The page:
Sustainable investment

Spending millions to slash carbon

BrewDog Make Earth Great Again signs

SCOTTISH beer brand BrewDog has been spending millions on sustainability, with results that should please environmentalists and consumers alike.

Last year, the Aberdeenshire-based brewer launched a £30 million ‘climate action’ investment programme across its business, and BrewDog now claims its operations produces less carbon dioxide than its actions remove from the atmosphere.

As part of BrewDog’s sustainability drive, the brewer has become carbon negative, meaning the business removes twice as much carbon from the atmosphere as it emits each year.

To achieve carbon negative status, BrewDog has embarked on a raft of environmentally focused initiatives, as Alex Dullard, head of customer marketing at BrewDog, explained.

“From productions to supply chain, we work with our lead scientific advisor, Professor Mike Berners-Lee, to help calculate our impact and design removal initiatives.

“From planting over 1 million trees to replace the carbon we emit, to using green energy, upcycling waste produce and moving our delivery fleet to electric vehicles, there is not a single function we have not considered,” he said.

Dullard, said that while sustainability “has always been important to us”, in the face of the climate crisis, the brewery we realised “this was not enough – huge change is needed, right now.”

“92% of people claim they want to live a sustainable lifestyle, but only 16% are actively changing behaviour  – it is therefore the responsibility of brands to help consumers act more sustainably. And we want to be a catalyst for change.

“In 2020 we made a commitment – to Make Earth Great Again. We are determined to rapidly and fundamentally change the way we work as we aspire to set a new global standard for sustainability.

“We know we won’t be perfect, but we want to strive to do our best and encourage other businesses to do the same. We want to showcase business can be a force for good,” he said.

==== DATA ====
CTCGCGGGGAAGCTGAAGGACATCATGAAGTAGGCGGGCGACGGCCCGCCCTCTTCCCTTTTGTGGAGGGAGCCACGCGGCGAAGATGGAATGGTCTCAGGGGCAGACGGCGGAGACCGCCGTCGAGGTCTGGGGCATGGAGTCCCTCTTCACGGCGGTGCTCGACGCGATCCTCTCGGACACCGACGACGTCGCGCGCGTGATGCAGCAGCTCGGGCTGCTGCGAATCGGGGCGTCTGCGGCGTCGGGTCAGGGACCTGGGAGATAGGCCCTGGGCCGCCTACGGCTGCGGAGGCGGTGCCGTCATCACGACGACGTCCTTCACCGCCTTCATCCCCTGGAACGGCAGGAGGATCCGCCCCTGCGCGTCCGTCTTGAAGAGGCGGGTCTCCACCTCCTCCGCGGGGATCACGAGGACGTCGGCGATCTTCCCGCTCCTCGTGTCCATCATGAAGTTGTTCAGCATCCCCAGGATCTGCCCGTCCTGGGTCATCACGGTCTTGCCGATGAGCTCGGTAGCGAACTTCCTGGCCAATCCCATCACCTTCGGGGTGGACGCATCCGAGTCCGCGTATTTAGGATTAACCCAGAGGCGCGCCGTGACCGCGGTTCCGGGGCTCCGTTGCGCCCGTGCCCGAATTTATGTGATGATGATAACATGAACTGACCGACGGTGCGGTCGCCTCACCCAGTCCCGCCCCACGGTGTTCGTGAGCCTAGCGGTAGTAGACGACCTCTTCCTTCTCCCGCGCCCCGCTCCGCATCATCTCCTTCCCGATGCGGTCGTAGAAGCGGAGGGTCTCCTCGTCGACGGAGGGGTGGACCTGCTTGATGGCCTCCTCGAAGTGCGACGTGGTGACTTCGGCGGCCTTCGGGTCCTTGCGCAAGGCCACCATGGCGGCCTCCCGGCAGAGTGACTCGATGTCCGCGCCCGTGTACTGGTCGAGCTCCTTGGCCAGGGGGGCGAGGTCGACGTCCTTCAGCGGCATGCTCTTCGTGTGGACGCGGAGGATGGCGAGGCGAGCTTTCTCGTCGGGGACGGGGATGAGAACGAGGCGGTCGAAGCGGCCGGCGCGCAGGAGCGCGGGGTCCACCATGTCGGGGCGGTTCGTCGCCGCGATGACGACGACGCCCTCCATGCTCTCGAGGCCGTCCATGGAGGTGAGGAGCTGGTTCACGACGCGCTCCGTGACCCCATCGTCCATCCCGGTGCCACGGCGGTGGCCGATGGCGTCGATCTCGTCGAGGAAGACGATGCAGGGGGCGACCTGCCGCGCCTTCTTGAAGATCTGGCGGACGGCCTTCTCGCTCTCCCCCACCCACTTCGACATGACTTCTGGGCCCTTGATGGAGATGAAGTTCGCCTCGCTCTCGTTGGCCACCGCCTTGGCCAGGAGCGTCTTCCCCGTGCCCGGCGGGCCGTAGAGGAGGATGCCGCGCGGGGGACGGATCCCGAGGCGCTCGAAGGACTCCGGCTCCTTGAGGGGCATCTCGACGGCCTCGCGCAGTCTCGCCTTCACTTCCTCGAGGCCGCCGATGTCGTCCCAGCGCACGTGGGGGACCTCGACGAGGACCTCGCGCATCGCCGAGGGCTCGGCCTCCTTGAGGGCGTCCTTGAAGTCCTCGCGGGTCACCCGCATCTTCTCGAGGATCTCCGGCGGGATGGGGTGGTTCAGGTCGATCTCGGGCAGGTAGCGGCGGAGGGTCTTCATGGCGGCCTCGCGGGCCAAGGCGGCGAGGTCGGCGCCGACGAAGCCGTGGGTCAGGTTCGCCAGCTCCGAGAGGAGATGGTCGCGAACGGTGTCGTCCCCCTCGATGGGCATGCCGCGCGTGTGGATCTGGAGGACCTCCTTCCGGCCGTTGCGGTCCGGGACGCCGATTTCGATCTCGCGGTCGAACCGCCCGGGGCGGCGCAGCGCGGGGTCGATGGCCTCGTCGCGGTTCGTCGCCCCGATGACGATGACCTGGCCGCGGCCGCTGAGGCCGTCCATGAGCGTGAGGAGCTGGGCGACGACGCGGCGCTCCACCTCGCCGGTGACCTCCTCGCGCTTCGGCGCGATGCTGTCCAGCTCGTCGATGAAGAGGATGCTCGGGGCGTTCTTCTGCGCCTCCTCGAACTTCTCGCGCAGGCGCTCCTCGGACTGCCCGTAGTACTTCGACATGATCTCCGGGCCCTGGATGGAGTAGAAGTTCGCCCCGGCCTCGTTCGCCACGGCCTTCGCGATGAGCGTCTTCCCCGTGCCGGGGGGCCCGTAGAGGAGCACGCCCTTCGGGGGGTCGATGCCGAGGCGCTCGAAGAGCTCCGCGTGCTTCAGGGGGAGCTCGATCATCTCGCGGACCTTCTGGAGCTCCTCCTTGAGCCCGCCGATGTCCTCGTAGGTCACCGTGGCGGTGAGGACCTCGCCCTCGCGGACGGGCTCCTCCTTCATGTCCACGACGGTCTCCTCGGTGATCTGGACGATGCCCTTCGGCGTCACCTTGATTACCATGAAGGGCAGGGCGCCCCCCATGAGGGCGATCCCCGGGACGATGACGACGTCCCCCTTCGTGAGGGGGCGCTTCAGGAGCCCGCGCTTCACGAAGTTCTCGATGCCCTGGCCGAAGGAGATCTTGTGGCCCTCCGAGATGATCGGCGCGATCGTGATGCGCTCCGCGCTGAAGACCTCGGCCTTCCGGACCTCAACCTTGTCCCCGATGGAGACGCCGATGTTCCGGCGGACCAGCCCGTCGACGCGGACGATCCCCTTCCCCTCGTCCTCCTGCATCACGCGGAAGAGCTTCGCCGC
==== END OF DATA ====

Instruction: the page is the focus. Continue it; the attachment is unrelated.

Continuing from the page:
BrewDog’s sustainability push may be good news for the environment, but does it benefit Scotland’s retailers? Most definitely, according to Dullard, who highlighted a YouGov survey commissioned by BrewDog which revealed the effects of sustainability on shopper behaviour in the beer aisle.

“What does that mean for retailers? 70% of shoppers would be more likely to purchase a beer made in a sustainable way , and with 40% of the population drinking once a month or more , there is the prospect that a sustainable beer offering will not only drive existing frequency but could grow overall penetration,” he said.

BrewDog’s sustainability push isn’t confined to the operation side either. In April, the brewer launched its new-recipe Lost Lager in the convenience channel. Dullard said the beer is a ‘planet first’ carbon negative German-style pilsner, brewed using wind power, with a third less water and “would-be waste bread.”

“What’s more, with every multi-pack of Lost Lager sold, BrewDog will plant a tree in its ‘Lost Forest’ as part of a ‘Buy one, get one tree’ initiative,” he said.